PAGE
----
Auditor General announces Labor & Industry audit
- State Auditor General's Office will begin auditing state Department of Labor and Industry's SIIF.
- Republican-controlled Senate did not hold vote to extend SIIF, and more than 500 layoffs ensued.
- The issue has become a main point of contention between current Gov. Tom Wolf and Sen. Scott Wagner.
The funding, or current lack thereof, that is at the center of more than 500 state Department of Labor and Industry layoffs will be audited by the state Auditor General's Office.
Auditor General Eugene DePasquale announced Thursday that he has instructed his office to immediately begin auditing the department's Unemployment Compensation Service and Infrastructure Improvement Fund.
The fund, which provided more than $178 million to the department since 2013, was not extended — despite requests to do so by Gov. Tom Wolf — after the Republican-controlled Senate failed to vote on a bill that would have provided an additional $57.5 million in 2017.
The department furloughed 526 employees and closed three unemployment compensation centers in Lancaster, Altoona and Allentown after learning that it would not receive the additional funding.
The reduced staff has led to significantly increased wait times for residents calling into unemployment compensation offices, according to the department.
State Sen. Scott Wagner, R-Spring Garden Township, has said he led the charge against holding a vote on the bill — which included a stipulation that the Auditor General's Office would complete an audit of the fund — because department officials couldn't fully answer his questions about how the money was spent or when they would stop needing it.
“I am hopeful that this audit can shed some light on what happened to the funding already provided and help legislators and the governor find the most beneficial path forward that ensures people receive the services they need in the most efficient and effective manner possible," DePasquale said in a news release.
The audit will include: reviewing the department's accounting of expenditures made from the fund each year; validating improvements and efficiencies for the unemployment compensation system; evaluating the department's economic forecast of the potential impact to the system in the future; and reviewing the department's projections for when it can eliminate the need for additional funding.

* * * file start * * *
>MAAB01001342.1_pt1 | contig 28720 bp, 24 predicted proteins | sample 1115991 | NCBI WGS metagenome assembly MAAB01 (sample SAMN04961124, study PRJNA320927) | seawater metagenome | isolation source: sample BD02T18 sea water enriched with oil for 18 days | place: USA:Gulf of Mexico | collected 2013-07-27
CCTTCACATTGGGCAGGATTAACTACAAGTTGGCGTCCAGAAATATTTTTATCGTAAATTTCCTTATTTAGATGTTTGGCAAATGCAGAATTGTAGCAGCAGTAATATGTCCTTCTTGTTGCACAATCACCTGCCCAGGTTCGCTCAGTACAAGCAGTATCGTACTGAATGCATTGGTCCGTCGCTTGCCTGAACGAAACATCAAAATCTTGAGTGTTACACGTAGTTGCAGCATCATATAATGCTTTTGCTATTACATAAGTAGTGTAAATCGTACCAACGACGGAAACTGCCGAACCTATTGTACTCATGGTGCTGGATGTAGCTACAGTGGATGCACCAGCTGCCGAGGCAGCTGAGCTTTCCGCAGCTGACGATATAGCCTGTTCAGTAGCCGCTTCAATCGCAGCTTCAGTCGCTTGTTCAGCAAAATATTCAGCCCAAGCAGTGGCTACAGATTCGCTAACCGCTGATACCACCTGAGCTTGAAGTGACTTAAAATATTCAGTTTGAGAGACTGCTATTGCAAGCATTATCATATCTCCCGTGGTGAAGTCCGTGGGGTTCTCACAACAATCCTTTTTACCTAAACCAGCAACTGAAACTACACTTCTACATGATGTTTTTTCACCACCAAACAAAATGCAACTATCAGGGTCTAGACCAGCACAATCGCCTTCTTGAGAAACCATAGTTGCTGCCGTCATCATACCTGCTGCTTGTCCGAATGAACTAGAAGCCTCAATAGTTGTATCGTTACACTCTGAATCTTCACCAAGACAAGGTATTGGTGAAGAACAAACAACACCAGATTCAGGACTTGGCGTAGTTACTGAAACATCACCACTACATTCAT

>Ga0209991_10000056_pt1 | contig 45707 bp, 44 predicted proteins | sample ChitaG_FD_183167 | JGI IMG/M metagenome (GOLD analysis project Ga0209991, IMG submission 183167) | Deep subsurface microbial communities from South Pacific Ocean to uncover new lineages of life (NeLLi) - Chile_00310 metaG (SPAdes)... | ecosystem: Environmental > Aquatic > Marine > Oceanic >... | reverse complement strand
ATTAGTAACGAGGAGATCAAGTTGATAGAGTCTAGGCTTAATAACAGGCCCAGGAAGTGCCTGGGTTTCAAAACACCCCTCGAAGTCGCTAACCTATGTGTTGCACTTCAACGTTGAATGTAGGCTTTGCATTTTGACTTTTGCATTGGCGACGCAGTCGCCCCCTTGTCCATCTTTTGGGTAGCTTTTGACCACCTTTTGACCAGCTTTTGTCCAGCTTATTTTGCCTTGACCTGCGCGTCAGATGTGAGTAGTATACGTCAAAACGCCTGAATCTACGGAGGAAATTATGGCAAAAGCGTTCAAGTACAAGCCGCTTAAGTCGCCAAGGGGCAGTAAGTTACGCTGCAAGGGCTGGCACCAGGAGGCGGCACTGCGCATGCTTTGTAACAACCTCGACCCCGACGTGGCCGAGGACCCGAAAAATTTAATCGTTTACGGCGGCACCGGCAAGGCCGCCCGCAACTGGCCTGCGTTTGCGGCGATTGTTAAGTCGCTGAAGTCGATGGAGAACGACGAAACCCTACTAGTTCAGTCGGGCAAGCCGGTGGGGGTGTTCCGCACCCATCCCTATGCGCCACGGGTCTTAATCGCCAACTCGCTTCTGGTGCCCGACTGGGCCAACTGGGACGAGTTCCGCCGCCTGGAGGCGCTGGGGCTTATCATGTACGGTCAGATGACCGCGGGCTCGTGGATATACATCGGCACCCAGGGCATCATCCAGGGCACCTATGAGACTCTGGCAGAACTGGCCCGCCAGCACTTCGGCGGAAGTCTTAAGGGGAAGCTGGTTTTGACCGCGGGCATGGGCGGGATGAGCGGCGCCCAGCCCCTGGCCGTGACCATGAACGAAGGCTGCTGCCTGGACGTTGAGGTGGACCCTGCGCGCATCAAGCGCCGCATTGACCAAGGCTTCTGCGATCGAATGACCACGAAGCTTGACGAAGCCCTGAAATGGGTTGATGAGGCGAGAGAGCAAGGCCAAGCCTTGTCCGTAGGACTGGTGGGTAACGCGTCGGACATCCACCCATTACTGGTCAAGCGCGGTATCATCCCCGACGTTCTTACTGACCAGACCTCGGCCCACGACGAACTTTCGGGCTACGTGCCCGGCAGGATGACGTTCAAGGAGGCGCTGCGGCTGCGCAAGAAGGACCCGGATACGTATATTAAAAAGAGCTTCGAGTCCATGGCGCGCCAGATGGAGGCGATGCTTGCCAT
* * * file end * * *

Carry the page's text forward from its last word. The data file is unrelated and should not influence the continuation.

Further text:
The audit will review from January 2013 to the conclusion of the audit, which is expected this spring, according to the release.
A spokeswoman for office said it doesn't plan on releasing any information before the audit is complete, but noted there have been times — including during an audit of ChildLine services — where it issues an interim report because its findings demand critical action.
The fund was created in 2013 through Act 34, which allowed the department to use a portion of the state's Unemployment Compensation Fund, which pays unemployment claims, for modernizing its computer system and reducing call wait times to its centers, among other things.
The need for additional funding stemmed from a continuous drop in federal funding, which had already led to a staff reduction of more than 600 employees since 2011 before the most recent furloughs.
Department officials detailed in letters to legislators that the SIIF funding allowed them to prevent further staff reductions while making customer service improvements that brought it above federal requirements.
Sara Goulet, a department spokeswoman, wrote in an email that the department supports and welcomes the Auditor General's announcement.
""We have maintained an atmosphere of transparency and cooperation throughout the legislative process that created the SIIF in 2013 and the 2016 legislation that was not voted on by the Senate," Goulet wrote. "We will work with the Auditor General and his staff to provide information towards a thorough and timely completion of this important audit with the ultimate goal of providing an efficient and appropriately funded unemployment system for Pennsylvanians."
Wagner, who will run for governor in 2018, has also criticized Wolf for the layoffs, arguing that they were unnecessary and suggesting that they were "purely political."
He filed a Right-to-Know request with the department in December to see all correspondence relating to the layoffs and center closures.
Wagner, who has been the main target of criticism by unions representing the furloughed workers, did not immediately return a request for comment Thursday.